The second key indicator in the Judicial Interpretation is found in Articles 14 and 15, which appear to describe indirect misappropriation. This could be significant because China has in practice only punished misappropriation of a form close to slavish copying. Obviously, improperly gained information can be used to influence the development of a competing product that may look nothing like the original. And there is substantial value in so-called negative trade secrets consisting of experiments through which what does not work, or what works less well, is determined. Although Articles 14 and 15 are not clear (at least in the translation that I read), it is possible that they could be interpreted to allow a court to find that a trade secret has been “used” if it has been “modified” or if “business activities” have been “adjusted” according to the plaintiff’s secret. Again, we will not know whether this portion of the Judicial Interpretation will be followed in that way unless and until we have enough examples of published case reports.

What is the likelihood that China ever makes it fully down the path toward protecting foreign IP? Will there always be significant risks to foreign firms as a result of the Chinese political and economic model?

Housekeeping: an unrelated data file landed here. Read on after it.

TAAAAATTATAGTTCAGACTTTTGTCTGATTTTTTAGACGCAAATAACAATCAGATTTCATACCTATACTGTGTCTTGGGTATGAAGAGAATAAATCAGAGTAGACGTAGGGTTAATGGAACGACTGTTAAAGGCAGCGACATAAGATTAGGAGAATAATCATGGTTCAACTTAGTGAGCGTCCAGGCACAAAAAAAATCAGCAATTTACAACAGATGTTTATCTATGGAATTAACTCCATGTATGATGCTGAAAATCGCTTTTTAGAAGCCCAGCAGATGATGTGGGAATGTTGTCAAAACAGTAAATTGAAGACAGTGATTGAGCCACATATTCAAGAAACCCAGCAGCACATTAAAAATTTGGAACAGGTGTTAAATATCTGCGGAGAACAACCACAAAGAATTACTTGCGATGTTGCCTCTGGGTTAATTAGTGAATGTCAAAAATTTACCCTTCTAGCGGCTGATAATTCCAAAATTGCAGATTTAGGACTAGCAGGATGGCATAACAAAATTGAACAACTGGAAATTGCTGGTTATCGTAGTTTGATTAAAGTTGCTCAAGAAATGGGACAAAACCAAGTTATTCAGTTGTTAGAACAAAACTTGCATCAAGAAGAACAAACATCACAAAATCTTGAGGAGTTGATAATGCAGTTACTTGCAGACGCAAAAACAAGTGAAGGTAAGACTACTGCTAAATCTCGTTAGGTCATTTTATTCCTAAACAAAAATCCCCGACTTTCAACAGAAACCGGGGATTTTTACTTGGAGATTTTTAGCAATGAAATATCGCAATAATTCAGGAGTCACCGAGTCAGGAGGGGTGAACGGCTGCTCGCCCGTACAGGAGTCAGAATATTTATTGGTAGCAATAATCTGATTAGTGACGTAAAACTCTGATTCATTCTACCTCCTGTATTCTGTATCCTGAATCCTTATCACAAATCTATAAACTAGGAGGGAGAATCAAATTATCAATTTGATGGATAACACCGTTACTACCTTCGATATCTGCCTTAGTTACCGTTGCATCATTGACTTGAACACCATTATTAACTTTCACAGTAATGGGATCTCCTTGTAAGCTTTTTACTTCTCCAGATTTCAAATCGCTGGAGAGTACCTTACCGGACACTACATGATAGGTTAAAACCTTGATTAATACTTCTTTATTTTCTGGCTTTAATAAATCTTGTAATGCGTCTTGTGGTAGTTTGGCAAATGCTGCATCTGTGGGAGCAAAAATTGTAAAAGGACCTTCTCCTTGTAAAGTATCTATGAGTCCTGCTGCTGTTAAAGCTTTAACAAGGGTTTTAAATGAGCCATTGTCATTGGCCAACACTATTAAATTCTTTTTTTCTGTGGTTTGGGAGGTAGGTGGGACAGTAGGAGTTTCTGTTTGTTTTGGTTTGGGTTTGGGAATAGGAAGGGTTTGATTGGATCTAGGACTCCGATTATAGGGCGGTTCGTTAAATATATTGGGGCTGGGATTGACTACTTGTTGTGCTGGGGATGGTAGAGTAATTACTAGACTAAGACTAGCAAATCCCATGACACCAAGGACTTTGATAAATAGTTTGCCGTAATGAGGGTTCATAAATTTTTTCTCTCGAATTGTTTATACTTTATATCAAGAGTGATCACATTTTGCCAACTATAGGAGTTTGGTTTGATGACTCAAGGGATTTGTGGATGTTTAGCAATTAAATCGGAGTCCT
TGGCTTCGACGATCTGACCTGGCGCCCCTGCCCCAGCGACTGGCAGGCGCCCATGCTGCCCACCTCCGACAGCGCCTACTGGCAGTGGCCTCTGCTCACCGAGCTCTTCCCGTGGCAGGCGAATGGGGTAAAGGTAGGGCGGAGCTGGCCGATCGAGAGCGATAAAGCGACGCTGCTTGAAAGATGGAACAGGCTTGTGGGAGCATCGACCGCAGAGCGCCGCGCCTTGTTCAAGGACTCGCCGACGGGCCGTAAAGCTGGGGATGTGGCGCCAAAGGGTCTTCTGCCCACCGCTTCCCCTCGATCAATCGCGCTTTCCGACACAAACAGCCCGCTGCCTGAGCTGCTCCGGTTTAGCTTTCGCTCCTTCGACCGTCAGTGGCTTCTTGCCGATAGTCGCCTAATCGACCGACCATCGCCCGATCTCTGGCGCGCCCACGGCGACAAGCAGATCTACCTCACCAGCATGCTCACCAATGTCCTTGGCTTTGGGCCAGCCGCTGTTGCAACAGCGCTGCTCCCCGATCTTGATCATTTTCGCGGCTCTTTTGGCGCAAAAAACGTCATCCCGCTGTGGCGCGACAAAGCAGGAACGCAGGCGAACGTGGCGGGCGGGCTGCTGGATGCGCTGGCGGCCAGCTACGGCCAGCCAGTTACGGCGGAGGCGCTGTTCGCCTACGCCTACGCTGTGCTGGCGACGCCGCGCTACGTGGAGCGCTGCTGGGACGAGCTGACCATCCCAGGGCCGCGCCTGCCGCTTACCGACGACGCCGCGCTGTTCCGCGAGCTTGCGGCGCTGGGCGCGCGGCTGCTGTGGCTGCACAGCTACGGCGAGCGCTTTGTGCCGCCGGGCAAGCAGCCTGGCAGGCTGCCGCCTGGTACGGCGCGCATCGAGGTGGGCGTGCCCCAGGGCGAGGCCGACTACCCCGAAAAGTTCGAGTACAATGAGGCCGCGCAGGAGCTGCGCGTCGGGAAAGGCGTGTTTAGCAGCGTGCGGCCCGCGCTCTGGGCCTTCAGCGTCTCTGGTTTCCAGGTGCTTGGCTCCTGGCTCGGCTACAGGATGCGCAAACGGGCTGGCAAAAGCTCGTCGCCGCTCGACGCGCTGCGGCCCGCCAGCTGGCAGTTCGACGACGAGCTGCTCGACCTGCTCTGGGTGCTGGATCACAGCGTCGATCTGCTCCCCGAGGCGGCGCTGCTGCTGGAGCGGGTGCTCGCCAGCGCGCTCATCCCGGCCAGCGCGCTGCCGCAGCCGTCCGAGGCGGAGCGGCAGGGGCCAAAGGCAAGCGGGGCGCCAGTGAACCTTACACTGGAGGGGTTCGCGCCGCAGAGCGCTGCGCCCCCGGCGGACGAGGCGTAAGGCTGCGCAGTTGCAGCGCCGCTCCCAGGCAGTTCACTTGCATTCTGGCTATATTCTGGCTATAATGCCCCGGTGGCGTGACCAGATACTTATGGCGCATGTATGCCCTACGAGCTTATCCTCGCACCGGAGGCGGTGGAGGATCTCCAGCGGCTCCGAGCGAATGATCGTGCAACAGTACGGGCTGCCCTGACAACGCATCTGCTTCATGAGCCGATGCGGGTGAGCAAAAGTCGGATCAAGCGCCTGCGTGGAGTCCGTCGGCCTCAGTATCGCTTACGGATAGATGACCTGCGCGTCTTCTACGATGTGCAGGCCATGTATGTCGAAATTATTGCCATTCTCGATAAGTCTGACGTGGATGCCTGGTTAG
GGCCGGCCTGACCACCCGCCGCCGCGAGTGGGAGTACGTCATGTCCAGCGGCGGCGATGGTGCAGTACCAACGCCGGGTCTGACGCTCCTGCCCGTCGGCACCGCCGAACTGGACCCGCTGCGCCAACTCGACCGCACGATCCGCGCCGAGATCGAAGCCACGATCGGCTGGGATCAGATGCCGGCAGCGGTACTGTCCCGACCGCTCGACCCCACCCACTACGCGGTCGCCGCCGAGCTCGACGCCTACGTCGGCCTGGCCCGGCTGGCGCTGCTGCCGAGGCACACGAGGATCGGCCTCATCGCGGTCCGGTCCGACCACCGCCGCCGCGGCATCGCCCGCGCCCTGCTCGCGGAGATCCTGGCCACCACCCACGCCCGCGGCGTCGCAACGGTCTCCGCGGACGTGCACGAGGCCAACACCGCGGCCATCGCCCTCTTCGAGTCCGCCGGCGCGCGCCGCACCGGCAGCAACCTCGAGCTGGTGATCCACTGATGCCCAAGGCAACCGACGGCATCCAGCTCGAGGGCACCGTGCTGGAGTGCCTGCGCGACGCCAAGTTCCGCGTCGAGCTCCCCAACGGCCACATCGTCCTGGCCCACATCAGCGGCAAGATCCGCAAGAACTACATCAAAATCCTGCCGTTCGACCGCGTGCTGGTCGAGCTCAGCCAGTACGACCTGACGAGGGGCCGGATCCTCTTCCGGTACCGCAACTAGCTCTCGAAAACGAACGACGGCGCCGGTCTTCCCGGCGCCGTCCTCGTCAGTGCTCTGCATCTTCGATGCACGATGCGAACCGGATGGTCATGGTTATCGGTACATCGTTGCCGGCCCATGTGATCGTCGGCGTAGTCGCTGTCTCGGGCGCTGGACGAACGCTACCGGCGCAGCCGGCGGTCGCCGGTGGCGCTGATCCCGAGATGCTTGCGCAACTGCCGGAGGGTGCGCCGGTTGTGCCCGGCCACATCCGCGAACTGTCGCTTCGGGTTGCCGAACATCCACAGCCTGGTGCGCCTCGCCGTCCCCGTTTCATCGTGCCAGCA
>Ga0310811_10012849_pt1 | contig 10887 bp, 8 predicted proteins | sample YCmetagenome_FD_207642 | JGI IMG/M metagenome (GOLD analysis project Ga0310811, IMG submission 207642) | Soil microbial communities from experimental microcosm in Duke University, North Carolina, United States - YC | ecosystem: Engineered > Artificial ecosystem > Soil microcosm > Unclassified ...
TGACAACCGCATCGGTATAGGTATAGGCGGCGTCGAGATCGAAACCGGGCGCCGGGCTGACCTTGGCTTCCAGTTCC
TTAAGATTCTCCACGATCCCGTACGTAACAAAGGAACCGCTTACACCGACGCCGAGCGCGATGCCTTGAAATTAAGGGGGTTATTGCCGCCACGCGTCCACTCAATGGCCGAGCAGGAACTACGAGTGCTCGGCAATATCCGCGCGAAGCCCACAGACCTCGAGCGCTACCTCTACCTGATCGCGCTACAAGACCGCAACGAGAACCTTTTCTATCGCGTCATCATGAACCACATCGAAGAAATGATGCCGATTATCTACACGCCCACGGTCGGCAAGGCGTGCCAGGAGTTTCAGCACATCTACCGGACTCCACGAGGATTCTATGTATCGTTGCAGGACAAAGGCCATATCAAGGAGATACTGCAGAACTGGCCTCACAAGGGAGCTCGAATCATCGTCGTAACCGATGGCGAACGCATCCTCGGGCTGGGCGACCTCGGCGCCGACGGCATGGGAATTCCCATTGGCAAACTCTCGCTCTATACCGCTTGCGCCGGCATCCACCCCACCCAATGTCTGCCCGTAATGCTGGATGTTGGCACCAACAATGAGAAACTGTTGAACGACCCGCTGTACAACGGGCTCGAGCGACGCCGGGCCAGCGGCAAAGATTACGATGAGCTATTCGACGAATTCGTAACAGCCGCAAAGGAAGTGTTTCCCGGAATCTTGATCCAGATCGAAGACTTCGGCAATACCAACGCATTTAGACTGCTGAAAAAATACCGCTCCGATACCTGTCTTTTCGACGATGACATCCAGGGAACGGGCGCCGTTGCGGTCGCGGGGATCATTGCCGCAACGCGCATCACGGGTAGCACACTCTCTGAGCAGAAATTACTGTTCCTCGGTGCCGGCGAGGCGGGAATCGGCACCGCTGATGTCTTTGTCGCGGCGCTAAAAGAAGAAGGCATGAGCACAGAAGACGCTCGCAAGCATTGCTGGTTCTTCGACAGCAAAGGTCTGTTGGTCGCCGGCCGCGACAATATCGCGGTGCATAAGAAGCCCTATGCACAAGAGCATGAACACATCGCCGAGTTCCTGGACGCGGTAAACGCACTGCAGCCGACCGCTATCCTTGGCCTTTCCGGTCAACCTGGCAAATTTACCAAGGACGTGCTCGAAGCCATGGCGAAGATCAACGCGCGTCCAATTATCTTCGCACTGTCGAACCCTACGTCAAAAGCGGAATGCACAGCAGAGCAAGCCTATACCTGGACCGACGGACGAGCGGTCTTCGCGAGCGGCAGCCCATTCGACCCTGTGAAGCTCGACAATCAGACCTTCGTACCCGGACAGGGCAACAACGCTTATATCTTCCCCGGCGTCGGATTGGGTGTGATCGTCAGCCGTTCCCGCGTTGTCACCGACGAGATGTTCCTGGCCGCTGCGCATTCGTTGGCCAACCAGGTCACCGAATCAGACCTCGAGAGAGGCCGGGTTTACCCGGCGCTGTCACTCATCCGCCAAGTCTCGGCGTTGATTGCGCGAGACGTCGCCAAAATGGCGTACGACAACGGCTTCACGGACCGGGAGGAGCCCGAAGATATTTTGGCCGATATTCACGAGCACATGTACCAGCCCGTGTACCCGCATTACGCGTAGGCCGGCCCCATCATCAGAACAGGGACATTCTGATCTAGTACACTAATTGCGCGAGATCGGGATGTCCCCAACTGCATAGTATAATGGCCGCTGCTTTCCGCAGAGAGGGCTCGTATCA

There can be no doubt that China has been moving toward a more robust IP-protection regime for several decades. This has been in part an assumed obligation of membership in the World Trade Organization (WTO) and in part a classical reaction to the need to construct a framework to provide sustained incentives for domestic innovation. But China’s path, unlike that taken by, for example, Japan, Taiwan, and South Korea, has been strictly controlled by its Communist government, which has tilted the economic playing field to favor Chinese companies.

Therefore, in a sense the very significant and rapid progress made by China since the 1980s in constructing a world-class IP system is a bit like wax fruit: it looks good, but can you eat it? China’s current system, which in practice favors domestic players, must evolve to apply fairly to all litigants, in accord with the principle of national treatment. Moreover, China will move fully down the path toward protecting foreign IP only when its judicial system is sufficiently transparent that one can be confident of even-handed application of the rule of law. Although some within the Chinese judicial system are pushing for such reforms, I do not expect this kind of change will happen in the foreseeable future.

What future policy reforms or other developments would indicate that China will increasingly take trade-secret protection seriously? To what extent might these reforms be influenced by international pressure?